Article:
The J-1 visa is a nonimmigrant visa for individuals who would like to temporarily enter the United States to participate in a U.S. Department of State approved program that promotes educational and cultural exchange between the United States and other countries. The J-1 Exchange Visitor Program’s purpose is to advance U.S. foreign policy interest by increasing mutual understanding between people of other countries and the United States by means of mutual educational and cultural exchanges.
Certain J-1 visitors are subject to a two-year foreign residence requirement after completing their program, although waivers may apply.
Common categories for the J-1 visa are: Trainees; Interns; Professors or Research Scholars; and College or University Students. Additional categories are Teachers; Short-Term Scholars; Secondary-School Students; Graduate Medical Education or Training; International Visitors; Government Visitors; Summer Work/Travel Students, Camp Counselors; and Au Pairs.
A J-1 applicant must maintain a foreign residence abroad that he or she intends to return after completing the J-1 program and must show sufficient financial resources to support him or herself during the course of study. Additionally the J-1 applicant must demonstrate at least conversational English-speaking skills, as verified by an interview with the J-1 Program Sponsor, to fully benefit from the training and cultural opportunities in the United States. A J-1 applicant must maintain medical insurance for himself or herself and his or her family members in a minimum amount of $50,000 per accident or illness.
Certain J-1 visitors are subject to a two-year foreign residence requirement, meaning they must physically return to their home country or country of last residence upon completion of their training in the United States before they are eligible to adjust status; apply for an H, L, or immigrant visa; or change status inside the United States (with a few narrow exceptions).
A J-1 visitor who is subject to the two-year foreign residency requirement but does not wish to comply may apply for a waiver of the requirement. USCIS can grant a waiver only after the U.S. Department of State makes a favorable recommendation.
A waiver may be applied for under one of five grounds: 1) a no-objection statement from the visitor’s country of nationality or country of last residence; 2) a request by an interested U.S. federal executive agency; 3) exceptional hardship to a U.S. citizen or legal permanent resident spouse or child; 4) possible persecution in the country where the J-1 visitor would have to return; or 5) a request by a designated state health department or its equivalent (for foreign medical graduates only).
Where a J-1 exchange visitor is subject to the two-year foreign residence requirement, his or her J-2 dependents are subject to it as well.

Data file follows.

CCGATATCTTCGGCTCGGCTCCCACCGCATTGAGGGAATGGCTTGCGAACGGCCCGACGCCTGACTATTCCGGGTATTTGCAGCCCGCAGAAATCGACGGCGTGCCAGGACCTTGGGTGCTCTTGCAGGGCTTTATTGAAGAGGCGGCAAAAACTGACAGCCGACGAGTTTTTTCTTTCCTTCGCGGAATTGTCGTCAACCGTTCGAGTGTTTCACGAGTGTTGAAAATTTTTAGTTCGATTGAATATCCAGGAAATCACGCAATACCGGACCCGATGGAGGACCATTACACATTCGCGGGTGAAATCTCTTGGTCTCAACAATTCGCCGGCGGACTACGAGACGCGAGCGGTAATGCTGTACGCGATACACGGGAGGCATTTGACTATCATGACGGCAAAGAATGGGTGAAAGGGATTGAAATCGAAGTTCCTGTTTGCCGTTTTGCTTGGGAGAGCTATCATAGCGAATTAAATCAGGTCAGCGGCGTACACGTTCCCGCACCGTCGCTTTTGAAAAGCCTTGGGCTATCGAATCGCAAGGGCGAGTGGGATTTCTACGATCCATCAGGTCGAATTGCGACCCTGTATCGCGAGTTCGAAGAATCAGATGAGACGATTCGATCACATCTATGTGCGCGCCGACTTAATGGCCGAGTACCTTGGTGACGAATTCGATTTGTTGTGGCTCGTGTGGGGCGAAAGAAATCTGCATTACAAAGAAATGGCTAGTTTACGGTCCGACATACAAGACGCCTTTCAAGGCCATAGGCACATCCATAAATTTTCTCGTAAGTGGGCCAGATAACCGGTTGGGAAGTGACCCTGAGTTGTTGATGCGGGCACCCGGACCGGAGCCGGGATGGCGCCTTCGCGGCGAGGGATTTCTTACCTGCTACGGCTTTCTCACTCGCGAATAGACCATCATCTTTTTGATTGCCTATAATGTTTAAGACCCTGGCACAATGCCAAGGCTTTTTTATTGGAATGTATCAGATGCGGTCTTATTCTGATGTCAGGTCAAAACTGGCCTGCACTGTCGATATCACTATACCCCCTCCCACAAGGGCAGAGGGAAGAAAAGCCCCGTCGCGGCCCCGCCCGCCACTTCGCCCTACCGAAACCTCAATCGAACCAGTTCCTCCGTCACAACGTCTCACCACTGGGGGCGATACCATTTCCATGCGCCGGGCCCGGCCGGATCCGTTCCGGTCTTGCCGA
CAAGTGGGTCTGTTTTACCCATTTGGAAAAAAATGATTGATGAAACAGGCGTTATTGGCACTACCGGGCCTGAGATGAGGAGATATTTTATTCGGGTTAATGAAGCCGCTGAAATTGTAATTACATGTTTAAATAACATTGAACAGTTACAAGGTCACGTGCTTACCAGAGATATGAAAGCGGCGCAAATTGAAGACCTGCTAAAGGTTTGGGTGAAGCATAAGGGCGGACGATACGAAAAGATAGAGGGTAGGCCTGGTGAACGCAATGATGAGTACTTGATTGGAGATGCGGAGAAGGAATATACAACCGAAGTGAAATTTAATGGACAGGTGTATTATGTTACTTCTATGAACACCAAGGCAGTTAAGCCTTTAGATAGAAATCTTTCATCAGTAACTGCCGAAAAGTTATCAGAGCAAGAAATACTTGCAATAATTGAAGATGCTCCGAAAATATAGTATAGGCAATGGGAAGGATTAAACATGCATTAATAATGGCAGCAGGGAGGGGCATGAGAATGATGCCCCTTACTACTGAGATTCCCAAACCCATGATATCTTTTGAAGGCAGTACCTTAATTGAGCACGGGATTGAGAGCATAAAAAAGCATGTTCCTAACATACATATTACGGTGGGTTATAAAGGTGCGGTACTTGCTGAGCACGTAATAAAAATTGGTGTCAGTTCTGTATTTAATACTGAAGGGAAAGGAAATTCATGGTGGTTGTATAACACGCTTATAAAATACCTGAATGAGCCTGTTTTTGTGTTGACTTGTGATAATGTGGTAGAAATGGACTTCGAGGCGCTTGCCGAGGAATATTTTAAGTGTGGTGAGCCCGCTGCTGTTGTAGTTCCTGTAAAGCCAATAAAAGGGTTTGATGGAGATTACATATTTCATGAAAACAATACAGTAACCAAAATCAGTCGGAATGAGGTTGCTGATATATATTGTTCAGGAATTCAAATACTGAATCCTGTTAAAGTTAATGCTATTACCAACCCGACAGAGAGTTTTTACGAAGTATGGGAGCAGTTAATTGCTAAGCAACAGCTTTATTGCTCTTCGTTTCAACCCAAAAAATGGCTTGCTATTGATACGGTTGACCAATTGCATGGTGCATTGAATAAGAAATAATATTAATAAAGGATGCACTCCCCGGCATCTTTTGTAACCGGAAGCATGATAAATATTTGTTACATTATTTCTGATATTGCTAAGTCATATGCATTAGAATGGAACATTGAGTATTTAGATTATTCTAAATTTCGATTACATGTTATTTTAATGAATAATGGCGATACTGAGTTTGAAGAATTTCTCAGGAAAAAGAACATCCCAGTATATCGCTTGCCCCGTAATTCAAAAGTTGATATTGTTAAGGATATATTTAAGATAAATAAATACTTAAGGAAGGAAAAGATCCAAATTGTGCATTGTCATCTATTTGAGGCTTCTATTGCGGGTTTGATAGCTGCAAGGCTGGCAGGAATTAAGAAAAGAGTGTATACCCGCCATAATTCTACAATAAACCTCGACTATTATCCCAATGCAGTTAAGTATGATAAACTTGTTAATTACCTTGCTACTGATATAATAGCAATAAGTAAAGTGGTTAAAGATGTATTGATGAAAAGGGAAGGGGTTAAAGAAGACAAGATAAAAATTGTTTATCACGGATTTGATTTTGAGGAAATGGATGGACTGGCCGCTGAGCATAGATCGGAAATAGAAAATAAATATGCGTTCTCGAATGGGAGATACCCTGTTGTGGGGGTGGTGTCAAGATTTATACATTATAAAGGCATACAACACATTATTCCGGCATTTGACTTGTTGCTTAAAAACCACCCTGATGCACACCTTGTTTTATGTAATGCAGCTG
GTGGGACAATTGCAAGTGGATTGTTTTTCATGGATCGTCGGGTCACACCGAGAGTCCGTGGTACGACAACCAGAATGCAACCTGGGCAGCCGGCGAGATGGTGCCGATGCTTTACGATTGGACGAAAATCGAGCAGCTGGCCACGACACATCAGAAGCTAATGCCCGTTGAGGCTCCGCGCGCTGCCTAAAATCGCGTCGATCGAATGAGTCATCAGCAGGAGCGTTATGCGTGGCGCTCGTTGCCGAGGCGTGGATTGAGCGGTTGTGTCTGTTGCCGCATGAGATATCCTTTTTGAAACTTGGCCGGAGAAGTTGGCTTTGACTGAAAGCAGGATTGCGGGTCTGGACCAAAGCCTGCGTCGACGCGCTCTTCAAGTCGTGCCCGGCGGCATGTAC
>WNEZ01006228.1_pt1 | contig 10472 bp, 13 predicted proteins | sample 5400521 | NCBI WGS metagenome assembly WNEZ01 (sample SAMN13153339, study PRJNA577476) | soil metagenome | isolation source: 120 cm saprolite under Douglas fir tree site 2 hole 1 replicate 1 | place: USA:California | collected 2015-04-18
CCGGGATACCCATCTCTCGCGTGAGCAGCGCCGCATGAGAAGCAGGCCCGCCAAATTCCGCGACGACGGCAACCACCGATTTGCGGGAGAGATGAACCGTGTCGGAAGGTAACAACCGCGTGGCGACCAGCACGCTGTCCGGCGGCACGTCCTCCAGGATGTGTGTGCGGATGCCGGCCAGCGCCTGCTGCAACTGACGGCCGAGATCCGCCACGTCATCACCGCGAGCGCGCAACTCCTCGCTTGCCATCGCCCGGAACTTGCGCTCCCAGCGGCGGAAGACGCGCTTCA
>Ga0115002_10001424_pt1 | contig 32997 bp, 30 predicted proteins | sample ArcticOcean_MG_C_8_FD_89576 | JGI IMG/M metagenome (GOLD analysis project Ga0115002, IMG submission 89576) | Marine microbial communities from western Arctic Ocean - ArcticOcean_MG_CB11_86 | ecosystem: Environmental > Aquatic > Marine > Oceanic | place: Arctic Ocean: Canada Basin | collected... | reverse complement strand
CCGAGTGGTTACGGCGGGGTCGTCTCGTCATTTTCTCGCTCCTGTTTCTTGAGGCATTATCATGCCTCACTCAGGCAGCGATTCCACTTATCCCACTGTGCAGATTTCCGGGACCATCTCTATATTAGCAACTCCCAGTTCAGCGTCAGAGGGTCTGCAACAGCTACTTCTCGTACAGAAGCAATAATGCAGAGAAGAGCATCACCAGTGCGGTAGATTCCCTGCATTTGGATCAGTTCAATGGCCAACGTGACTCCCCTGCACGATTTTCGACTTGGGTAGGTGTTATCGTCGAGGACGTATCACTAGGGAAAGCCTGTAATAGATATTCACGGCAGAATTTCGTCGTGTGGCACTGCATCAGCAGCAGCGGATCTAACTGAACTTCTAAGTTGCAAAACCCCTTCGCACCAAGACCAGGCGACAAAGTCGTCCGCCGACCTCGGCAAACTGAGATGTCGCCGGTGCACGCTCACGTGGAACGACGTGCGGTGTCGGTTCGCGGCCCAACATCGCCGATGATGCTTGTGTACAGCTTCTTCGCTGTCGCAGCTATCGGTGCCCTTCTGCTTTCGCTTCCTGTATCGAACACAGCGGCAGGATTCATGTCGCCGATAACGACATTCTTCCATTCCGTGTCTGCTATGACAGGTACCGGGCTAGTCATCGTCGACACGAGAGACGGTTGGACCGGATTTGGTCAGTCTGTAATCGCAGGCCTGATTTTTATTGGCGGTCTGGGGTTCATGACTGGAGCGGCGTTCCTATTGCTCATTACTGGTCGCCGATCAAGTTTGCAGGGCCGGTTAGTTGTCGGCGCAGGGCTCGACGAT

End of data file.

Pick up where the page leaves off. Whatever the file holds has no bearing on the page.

Contact our office if you would like more information on obtaining a waiver of the two year foreign residence requirement.
How to Apply
A J-1 applicant must apply through a J-1 Program Sponsor that has been approved by the U.S. Department of State. The sponsor can be a school, company, public organization or private organization.
The J-1 applicant and the host company next will contact an approved J-1 Program Sponsor, which will require the applicant and host company to go through the sponsor’s own application process. The J-1 Program Sponsor registers the J-1 applicant in SEVIS (the Student and Exchange Visitor Information System). Additionally, J-1 Program Sponsors are required to conduct site visits of host organizations that have fewer than 25 employees or less than $3 million in annual revenue, so new host organizations that meet this description should expect a visit.
After the J-1 Program Sponsor approves the application, it will issue Form DS-2019, a Certificate of Eligibility, to the J-1 applicant. The applicant will use the form to make an appointment at a U.S. Consulate abroad to secure a J-1 visa. Once the J-1 visa is issued, the J-1 exchange visitor will be admitted into the United States for a temporary period as described below to engage in the training or internship program.
J-1 visitors are issued Form I-94 with the annotation “D/S,” meaning duration of status. After completing their program, all J-1 visitors have a grace period of 30 days to depart the United States. Different periods of stay are specified for different J-1 categories, as described below.
Spouses and unmarried children under 21 years of age may apply separately for J-2 status. They also may apply separately to USCIS for work authorization, and in doing so must show that their income is not necessary to support the J-1 nonimmigrant. Employment is authorized for the length of the J-1 visitor’s stay or four years, whichever is shorter.